Thoughts on the Neuralink Demo
These essays/posts are sent out to my newsletter. You can sign up below if interested.
I recently watched Elon Musk's demo of the Neuralink brain-computer interface. The event itself was a self-described recruiting event, and much of the Internet yawned at the lack of a real announcement. The most interesting thing to come out of it was not from Musk, but rather from AI researcher/podcaster Lex Fridman — in particular, Fridman's extensive musings (podcast link) on the potential for the technology.
Lex does an excellent job on covering big areas for this technology: alleviating suffering, understanding consciousness, human augmentation, virtual reality, variations on telepathy, immortality, and implications for AI. He spends less time on the more dystopian potentials for this technology, which are enormous (and which, to his credit, Musk is very aware of).
I then listened to a writing podcast where the hosts assumed, given the "demo", that the Neuralink technology was nearing reality. For most of Lex's list, it is quite far away.
I was reminded of the term “macromyopia” — the human tendency to overestimate the short-term impact of a technology and underestimate the long-term effects. I first heard the term from Mitch Kapor in 2006 when I was working on virtual worlds and virtual economies. At the time, our startup was completely guilty of over-estimating the impact of virtual worlds. We were way too early and thus died (years later, it's still too early for mainstream virtual worlds). Needless to say, the term made an impression on me.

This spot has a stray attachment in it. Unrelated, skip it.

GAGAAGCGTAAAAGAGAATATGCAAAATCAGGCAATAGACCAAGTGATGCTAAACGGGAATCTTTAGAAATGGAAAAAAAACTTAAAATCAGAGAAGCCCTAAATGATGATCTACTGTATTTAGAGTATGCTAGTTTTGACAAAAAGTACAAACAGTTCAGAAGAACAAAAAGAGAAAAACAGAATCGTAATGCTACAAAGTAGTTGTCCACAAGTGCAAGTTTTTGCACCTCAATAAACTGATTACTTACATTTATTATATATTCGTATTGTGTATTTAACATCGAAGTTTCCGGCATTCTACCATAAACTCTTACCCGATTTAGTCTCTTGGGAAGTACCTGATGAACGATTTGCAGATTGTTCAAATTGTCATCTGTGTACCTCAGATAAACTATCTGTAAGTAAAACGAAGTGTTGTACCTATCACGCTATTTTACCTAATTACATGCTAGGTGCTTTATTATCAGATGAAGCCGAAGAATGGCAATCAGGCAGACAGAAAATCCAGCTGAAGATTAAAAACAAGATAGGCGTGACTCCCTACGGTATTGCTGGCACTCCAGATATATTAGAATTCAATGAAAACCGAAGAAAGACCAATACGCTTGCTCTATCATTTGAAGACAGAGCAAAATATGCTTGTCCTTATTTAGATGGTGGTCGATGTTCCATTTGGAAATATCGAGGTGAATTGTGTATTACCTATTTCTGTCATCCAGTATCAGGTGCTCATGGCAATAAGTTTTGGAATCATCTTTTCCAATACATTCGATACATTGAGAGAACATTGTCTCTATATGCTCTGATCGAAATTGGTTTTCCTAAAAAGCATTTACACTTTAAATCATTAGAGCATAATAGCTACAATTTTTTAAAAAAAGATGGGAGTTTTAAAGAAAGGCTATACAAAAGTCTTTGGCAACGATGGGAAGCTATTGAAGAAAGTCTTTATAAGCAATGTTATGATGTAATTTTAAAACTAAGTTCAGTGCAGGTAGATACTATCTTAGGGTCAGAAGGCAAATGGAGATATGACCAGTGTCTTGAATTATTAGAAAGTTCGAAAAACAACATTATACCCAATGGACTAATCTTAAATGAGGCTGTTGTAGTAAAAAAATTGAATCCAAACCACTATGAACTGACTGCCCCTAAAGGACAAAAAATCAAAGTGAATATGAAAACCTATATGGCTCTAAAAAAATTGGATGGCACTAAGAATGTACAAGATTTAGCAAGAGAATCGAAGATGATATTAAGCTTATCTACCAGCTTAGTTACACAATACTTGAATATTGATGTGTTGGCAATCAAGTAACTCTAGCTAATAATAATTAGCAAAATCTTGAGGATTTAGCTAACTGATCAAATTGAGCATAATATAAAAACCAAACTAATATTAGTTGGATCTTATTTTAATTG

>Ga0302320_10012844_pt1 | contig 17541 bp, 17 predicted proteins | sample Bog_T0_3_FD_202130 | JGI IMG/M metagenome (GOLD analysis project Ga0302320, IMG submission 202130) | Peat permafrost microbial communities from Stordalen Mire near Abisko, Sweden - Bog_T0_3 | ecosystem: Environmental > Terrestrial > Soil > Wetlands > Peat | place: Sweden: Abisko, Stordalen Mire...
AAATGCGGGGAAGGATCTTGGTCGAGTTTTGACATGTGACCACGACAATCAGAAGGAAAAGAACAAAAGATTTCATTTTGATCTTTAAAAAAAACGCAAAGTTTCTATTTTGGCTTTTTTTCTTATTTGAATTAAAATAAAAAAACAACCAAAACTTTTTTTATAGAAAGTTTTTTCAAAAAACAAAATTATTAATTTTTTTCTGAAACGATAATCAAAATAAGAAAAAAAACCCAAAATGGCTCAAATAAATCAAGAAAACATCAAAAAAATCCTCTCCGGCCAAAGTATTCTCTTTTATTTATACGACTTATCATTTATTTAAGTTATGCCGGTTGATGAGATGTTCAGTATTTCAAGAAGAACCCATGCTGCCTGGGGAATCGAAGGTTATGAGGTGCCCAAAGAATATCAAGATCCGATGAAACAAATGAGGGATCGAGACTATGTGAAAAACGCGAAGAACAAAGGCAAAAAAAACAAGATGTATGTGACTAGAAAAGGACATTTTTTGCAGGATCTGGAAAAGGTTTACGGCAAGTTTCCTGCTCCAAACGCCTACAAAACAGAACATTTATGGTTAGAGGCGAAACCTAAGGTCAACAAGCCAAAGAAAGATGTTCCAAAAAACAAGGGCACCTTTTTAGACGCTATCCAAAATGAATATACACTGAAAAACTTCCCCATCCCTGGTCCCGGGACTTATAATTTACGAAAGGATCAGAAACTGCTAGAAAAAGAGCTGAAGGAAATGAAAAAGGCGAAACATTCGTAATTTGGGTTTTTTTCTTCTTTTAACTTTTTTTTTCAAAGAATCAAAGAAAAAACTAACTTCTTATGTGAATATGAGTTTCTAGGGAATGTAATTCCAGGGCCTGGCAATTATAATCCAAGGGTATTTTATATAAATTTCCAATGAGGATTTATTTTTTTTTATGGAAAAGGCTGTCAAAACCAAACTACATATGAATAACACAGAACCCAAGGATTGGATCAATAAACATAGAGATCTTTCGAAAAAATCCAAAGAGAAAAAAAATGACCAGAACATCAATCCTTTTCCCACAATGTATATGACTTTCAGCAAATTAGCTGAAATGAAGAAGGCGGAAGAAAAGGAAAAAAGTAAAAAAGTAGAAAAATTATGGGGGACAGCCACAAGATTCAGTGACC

One of the most exciting, and most dangerous, aspects of this brain-computer research is that in order to get anywhere we need to understand how thought and memory actually work. When I was doing research for Becoming Monday, scientific consensus seemed to be that memories are really simulations. In other words, unlike a computer which stores exact details and facts, our minds store sketches, which we fill back in as needed (in the case of my brain, usually quite poorly).
We don't understand the true purpose of a simulation-based approach to memory, or really how it works. I don't see how one could create an interface without that understanding. It would be like trying to translate hieroglyphics without a rosetta stone. Needless to say, there are some very talented people working on this, but it's going to take a breakthrough. This is why, even though Musk says we'll see this brain technology "coming a long way away" (his most recent interview on Kara Swisher's Sway podcast), I suspect this technology will be like many hard R&D problems. It will appear to be moving really, really slowly, until all of a sudden it will move fast.
And of course, if we are able to create an effective interface to our thinking, you can guarantee that all of the sci-fi nightmares about brainwashing will play out among unscrupulous parties (and probably even side effects of well-intentioned ones).
This technical frontier offers huge opportunities to do amazing things for people, and huge opportunities to do evil.
The tech industry, which I've spent almost 3 decades in, tends to over-focus on the opportunities and under-invest in dealing with the dangers. It's a downstream effect of our obsession with, and reward of, growth. Thankfully we have science fiction writers (and academics) to imagine the dark stuff for us all.